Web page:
Bridget Riley is active/lives in New York / United Kingdom. Bridget Riley is known for op-art, non-objective.
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Biography from the Archives of askART
An artist who came to prominence in the early 1960s with paintings in black and white, Bridget Riley has become known as the creator of Op Art, colorful works that dazzle the eye with busy, undulating designs. But others, not she, gave that descriptive name to her work, and New York merchandisers began copying her style and ideas, making her feel like she had been ripped-off, especially by the fashion tradespeople. In the 1960s, she sued for breach of copyright but failed because copyright laws were not yet in place for artists.
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In 1965, the Museum of Modern Art in New York held an exhibition titled "The Responsive Eye." An observer, William Feaver, wrote of this exhibition: "Even toned down in reproduction, it stirs the optic nerve" (ARTnews, September 2000).
ARTnews, September 2000
In 2000 to 2001, the Dia Center for the Arts in New York held a major retrospective of her work from the mid 1960s to the mid 1980s, and at the same time Pace Wildenstein Gallery had a retrospective of works from the 1980s forward.
Bridget Riley was born on April 25, 1931 in London, England. She divides her time between a house in London's Holland Park, a studio in Cornwall and a second studio in the Vaucluse district of Southern France, not far from the ruins of the Marquis de Sade's castle at La Coste. She is a second-generation Londoner; one of her grandfathers worked with Edison on the invention of the light bulb and she had a great-uncle who was a founding member of the Socialist Fabian Society.
Riley received a sporadic wartime education in Cornwall. She studied at St. Stephen's College in Taplow from 1944 to 1946 and concluded her secondary studies from 1946-48 at Cheltenham Ladies College where she was allowed to pursue exclusively her interest in art. Following that, she studied at Goldsmith's College of Art in London and the Painting School of the Royal College of Art. She worked briefly in advertising, taught art to children at the Convent of the Sacred Heart in London from 1951 through 1958 and began to exhibit in group shows.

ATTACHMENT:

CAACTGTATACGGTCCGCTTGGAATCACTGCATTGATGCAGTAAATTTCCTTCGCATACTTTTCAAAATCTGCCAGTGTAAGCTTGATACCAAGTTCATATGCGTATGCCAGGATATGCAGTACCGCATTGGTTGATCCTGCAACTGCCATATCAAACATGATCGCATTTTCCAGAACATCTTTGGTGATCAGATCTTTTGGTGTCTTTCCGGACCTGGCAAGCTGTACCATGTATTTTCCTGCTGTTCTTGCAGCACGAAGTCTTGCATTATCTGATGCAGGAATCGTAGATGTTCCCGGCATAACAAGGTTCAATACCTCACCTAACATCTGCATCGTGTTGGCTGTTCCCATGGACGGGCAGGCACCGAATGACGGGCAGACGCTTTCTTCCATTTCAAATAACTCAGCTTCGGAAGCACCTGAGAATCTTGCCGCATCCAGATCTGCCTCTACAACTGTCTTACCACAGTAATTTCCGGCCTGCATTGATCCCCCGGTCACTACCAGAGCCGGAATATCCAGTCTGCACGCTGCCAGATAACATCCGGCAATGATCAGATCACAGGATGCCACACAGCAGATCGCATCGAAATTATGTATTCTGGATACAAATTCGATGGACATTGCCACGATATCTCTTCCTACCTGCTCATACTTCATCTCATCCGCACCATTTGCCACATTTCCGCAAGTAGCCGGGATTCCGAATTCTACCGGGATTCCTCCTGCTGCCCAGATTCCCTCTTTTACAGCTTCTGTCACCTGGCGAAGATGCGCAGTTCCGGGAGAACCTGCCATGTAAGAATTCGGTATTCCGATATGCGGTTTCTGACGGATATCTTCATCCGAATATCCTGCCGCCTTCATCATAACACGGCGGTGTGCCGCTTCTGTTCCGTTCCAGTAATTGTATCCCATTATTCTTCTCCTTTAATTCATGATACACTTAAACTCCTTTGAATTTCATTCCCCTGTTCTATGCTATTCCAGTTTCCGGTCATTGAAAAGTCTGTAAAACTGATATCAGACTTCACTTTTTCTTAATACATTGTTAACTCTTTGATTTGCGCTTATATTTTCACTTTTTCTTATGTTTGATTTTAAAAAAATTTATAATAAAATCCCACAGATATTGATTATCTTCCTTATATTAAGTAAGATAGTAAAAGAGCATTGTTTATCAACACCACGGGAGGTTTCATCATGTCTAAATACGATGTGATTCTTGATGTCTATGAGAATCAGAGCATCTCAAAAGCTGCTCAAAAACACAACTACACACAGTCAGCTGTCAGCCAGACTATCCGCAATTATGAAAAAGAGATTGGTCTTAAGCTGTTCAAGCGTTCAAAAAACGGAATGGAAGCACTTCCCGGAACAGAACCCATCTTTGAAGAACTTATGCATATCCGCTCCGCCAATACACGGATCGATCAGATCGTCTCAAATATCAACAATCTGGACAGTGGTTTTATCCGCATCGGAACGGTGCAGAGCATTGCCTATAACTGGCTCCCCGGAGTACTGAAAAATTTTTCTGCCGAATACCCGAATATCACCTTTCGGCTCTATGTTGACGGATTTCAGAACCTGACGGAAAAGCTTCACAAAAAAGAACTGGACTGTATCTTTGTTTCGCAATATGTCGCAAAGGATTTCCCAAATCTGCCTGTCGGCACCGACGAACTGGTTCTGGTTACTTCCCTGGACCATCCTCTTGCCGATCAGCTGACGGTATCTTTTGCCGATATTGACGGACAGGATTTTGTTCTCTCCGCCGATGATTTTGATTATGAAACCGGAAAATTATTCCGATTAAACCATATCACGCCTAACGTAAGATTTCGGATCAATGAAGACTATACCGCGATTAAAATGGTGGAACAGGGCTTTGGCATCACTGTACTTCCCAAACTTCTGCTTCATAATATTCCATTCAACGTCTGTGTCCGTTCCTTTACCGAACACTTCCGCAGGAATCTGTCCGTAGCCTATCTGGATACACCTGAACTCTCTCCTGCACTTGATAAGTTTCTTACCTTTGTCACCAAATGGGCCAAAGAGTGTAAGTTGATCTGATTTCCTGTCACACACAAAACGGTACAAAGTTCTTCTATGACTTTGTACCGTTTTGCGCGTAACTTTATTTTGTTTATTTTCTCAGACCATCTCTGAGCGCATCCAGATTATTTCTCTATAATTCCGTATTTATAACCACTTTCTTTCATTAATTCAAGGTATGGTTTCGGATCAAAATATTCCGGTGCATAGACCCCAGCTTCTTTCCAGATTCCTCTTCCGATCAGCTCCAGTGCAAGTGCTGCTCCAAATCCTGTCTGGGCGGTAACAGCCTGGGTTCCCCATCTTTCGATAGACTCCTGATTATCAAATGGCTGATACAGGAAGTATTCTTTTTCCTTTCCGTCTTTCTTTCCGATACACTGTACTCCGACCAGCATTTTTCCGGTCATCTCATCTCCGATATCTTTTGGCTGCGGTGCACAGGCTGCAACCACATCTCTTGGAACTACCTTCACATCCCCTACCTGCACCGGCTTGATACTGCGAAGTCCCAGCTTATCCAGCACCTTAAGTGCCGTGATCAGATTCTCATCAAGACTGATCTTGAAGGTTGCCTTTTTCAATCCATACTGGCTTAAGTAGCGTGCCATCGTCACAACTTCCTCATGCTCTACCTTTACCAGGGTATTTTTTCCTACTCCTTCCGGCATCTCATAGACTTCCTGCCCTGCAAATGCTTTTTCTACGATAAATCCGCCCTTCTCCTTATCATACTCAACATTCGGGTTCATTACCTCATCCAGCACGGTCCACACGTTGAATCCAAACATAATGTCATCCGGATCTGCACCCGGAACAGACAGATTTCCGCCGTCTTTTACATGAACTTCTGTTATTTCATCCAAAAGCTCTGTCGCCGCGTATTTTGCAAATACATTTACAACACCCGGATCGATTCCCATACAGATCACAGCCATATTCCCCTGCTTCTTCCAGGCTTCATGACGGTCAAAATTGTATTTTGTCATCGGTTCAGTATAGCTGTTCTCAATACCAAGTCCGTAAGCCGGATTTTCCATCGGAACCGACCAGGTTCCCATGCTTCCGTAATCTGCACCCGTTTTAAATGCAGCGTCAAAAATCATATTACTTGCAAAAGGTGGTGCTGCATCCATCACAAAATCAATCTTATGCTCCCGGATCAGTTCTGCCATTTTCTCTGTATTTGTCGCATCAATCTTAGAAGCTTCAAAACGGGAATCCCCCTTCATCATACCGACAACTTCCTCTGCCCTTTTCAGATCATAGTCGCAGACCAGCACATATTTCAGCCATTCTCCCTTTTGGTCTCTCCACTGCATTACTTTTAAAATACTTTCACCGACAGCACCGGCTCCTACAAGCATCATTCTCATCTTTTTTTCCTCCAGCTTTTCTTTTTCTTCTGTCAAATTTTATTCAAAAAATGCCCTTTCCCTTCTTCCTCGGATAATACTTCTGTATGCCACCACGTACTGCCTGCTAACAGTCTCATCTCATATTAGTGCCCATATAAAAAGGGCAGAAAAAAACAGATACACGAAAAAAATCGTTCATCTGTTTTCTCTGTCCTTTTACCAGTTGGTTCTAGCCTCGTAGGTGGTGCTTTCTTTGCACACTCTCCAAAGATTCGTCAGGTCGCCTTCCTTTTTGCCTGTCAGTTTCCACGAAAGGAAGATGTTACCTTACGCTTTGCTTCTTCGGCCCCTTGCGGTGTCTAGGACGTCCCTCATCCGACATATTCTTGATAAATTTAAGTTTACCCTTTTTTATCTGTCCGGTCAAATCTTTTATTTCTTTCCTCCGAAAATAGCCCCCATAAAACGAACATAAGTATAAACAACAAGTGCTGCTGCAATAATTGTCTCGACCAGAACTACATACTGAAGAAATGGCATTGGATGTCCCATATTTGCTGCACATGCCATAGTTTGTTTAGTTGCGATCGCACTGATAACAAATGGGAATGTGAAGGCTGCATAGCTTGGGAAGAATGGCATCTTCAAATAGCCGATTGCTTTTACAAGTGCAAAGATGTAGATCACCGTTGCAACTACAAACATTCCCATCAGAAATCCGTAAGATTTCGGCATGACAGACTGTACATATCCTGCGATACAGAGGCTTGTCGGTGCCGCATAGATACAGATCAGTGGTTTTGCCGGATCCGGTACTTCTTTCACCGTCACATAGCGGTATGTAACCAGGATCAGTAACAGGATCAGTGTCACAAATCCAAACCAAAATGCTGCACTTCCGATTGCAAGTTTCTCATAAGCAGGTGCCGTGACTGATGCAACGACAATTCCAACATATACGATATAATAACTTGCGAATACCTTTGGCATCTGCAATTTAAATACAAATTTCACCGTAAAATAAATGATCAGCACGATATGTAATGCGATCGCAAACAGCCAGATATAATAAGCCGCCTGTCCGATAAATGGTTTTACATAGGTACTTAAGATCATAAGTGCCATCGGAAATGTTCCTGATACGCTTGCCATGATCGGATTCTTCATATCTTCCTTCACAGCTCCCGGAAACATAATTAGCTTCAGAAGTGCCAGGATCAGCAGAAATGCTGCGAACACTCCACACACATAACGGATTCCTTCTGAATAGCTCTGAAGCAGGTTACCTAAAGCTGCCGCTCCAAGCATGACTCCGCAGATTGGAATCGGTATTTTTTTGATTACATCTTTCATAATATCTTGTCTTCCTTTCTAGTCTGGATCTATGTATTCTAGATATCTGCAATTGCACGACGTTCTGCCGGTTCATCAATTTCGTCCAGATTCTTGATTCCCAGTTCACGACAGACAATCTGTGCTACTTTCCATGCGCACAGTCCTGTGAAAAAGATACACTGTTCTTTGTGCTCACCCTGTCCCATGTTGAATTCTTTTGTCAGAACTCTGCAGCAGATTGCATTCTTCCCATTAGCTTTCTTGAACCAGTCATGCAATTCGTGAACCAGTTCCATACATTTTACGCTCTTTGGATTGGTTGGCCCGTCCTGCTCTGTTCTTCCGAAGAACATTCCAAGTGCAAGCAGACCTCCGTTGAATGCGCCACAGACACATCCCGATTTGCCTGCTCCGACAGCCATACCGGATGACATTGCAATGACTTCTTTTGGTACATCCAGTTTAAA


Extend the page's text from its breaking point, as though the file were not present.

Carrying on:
In 1955 Riley left the Royal College to look after her father who was recovering from an auto accident. It was a period of intense personal crisis for her, marked by artistic doubts and misgivings; it led to a mental and physical breakdown. She returned to Cornwall to rest. At the age of twenty-seven she met Maurice de Sausmarez, a painter and teacher. She traveled at his suggestion; they were close, almost inseparable until his death in 1970.
When she first showed her work in the United States, Riley's paintings were almost synonymous with visual assault. Of all the shortest movements that agitated the art world, Op art had the briefest life. After a spurt of success in the 1960s, Riley and other Op-related artists were dismissed by American critics as emotionally shallow and intellectual lightweights. In Britain, however, she maintained her reputation as an important artist; she has moved on to work with saturated color and structure. Her work expresses her belief that repetition and restraint lead an artist to greater freedom and creativity.
Written and submitted by Jean Ershler Schatz, artist and researcher from Laguna Woods, California.
Robert Hughes in Time Magazine, November 16, 1970 and May 12, 1975
ARTnews, January 1987
Catalogue of the National Museum of Women in the Arts
Drawing Now by Bernice Rose, Museum of Modern Art, New York
World Artists 1950-80 by Claude Marks
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